fit.grid <- mvregmed.grid(x, med, y, lambda.grid) summary(fit.grid)
Choose best fit model from grid based on min BIC.
mvfit.best <- mvregmed.grid.bestfit(fit.grid)
Instead of examining all contents of a model, use summary to view main non-zero parameters from alpha, beta, and delta.
Below shows how to fit a single model, and what happens with summary when all alpha, beta, and delta are 0.
mvfit <- mvregmed.fit(x, med, y, lambda=0.5) summary(mvfit)
After edges are created, we use the pakage igraph to create plots. Because igraph generates graphs based on random seed, it is imporatnt to set a seed to assure the plot can be recreated. We provide the simple function plot.mvregmed.edges to create a basic plot.
## get vertices and edges of graph mvfit.edges <- mvregmed.edges(mvfit.best, eps=1e-2) plot.mvregmed.edges(mvfit.edges, x.color="palegreen",y.color="palevioletred",med.color="skyblue", v.size=20, seed=3)
To have more control of igraph attributes, we demonstrate below how to use our function mvregmed.graph.attributes to set up initial graph attributes, and then set a variety of igraph attributes in a standard plot function. See igraph for more plot attributes.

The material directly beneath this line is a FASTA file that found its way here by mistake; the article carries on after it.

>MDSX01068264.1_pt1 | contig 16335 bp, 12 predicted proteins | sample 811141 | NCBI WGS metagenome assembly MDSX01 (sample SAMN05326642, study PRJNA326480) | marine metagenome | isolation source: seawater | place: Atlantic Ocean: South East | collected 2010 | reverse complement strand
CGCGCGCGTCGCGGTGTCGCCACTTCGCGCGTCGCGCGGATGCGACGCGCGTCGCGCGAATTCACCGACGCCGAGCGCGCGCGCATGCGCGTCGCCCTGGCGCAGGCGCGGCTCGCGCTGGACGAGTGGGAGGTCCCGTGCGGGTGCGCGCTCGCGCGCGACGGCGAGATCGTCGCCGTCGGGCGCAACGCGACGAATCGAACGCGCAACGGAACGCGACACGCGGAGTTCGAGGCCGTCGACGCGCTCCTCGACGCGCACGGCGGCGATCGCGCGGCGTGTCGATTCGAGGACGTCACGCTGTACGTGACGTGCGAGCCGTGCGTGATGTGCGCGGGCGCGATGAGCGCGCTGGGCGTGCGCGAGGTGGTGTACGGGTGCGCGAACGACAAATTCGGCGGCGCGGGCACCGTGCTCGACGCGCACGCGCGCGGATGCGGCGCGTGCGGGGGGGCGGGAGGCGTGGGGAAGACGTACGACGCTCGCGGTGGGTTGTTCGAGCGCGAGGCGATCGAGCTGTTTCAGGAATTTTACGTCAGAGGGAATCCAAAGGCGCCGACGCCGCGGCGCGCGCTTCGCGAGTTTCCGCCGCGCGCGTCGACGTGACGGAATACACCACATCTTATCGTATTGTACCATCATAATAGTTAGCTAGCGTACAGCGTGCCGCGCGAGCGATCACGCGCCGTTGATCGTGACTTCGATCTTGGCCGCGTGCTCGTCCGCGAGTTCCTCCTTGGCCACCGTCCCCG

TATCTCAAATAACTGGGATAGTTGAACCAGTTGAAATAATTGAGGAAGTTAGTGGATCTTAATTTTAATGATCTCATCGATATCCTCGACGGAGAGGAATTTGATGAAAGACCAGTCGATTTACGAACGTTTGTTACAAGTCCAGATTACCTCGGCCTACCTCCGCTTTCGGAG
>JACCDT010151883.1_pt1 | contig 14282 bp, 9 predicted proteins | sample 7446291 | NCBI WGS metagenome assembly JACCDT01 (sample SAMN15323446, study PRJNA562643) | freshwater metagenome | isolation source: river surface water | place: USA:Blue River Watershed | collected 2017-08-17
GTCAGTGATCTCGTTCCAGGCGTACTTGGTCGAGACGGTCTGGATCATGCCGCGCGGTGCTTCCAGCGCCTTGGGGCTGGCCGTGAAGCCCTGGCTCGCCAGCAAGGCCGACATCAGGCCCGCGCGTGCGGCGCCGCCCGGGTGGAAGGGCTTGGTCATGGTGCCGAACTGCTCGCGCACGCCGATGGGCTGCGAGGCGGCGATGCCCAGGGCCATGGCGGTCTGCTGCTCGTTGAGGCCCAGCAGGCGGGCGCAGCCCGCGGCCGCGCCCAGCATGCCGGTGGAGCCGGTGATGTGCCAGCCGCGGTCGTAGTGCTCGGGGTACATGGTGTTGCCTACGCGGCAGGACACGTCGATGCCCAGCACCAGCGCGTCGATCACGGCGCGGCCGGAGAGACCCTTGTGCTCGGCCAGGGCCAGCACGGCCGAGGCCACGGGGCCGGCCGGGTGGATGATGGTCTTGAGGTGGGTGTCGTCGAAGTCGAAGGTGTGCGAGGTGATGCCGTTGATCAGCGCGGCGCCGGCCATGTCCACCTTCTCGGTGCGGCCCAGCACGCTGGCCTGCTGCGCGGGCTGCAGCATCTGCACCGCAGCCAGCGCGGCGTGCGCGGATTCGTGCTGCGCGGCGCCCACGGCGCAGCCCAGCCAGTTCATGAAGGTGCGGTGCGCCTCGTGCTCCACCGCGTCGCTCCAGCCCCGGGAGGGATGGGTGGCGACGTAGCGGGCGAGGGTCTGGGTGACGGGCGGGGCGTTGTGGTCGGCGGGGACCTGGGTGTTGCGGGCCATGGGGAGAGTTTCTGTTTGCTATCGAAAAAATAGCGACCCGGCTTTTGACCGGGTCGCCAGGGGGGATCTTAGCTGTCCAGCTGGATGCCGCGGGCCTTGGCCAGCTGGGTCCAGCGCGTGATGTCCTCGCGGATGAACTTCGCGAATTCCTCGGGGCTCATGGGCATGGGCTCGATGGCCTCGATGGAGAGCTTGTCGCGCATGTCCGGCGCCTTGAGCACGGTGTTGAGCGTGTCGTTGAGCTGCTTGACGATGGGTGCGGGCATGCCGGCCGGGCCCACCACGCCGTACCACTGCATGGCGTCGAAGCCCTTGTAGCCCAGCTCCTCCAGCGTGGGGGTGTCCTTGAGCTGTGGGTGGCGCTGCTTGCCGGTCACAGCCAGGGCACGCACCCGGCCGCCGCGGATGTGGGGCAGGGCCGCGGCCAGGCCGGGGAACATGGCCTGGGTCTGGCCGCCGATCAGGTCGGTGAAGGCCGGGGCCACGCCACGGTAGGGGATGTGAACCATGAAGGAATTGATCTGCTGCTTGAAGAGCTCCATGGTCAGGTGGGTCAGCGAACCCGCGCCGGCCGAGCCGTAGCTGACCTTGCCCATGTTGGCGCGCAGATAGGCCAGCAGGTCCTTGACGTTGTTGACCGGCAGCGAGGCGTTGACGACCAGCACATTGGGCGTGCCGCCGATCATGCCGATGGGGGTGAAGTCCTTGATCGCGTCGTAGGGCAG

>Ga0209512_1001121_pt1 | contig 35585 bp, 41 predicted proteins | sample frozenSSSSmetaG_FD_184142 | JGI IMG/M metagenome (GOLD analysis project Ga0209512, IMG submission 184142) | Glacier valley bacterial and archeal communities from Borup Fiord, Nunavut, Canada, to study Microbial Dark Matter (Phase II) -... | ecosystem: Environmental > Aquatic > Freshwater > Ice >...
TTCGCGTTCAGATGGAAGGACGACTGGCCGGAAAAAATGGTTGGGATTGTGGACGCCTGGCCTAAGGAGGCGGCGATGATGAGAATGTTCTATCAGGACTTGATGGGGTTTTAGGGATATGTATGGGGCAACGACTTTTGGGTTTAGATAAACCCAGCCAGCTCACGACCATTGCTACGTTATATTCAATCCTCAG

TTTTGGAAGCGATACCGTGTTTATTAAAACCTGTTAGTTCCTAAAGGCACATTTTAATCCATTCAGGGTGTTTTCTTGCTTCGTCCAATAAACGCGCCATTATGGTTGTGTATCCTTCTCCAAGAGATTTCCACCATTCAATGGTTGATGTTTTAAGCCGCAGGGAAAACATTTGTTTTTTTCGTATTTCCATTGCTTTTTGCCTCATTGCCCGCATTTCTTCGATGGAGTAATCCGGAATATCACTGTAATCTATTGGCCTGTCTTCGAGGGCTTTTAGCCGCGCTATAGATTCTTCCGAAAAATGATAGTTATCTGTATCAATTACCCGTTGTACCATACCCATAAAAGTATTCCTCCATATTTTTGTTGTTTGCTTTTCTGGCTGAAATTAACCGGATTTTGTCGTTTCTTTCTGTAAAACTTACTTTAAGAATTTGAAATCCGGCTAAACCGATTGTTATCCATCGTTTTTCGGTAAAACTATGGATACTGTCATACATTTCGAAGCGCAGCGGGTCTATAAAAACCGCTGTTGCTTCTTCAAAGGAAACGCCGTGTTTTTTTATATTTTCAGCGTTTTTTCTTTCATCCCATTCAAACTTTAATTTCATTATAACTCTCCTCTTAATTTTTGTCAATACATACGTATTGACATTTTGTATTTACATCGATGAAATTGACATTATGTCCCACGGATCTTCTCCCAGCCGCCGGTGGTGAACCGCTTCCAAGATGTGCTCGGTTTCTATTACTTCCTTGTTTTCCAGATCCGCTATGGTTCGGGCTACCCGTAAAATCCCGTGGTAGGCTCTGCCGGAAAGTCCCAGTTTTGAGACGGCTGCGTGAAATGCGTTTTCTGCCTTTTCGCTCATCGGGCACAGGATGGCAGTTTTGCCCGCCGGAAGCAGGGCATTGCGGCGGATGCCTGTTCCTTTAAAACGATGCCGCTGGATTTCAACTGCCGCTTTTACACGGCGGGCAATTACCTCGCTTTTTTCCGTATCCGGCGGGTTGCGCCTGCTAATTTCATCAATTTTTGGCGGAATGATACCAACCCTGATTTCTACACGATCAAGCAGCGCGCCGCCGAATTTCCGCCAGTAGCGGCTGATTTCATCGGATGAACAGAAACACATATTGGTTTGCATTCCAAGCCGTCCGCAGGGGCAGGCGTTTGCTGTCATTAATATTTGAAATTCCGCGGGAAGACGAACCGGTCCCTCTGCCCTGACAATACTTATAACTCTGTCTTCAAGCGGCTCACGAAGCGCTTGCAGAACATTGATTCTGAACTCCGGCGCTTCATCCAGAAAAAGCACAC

gr <- regmed:::mvregmed.graph.attributes(mvfit.edges, x.color ="palegreen", y.color="palevioletred", med.color="skyblue", v.size=30) set.seed(3); plot(gr$gr, vertex.size=gr$vsize, vertex.color=gr$vcol, vertex.label.font=1,vertex.label.color="black", vertex.label.cex=.5, edge.arrow.mode=">",edge.arrow.size=.3)
Like methods for regmed, we provide parallel methods for mvregmed that can be used to setup and fit models with lavaan sem. The 4 key steps are:
mvmod <- mvregmed.lavaan.model(mvfit.edges, mvfit.best) mvdat <- mvregmed.lavaan.dat(x, med, y) mvfit.lavaan <- sem(model=mvmod, data=mvdat) summary.lavaan(mvfit.lavaan)
The parameters alpha, beta, and delta are determined by regression models indicated by the tilde ($\sim$) operator, while variance and covariance parameters are indicated by the double tilder ($\sim\sim$) operator. Note that the covariance matrices for x and mediator are assumed fixed based on the values returned from regemd and mvregmed, so only variances and covariances for outcome y are provided. Also note that the z values and p-values from lavaan are marginal effects, not from a joint test of model parameters.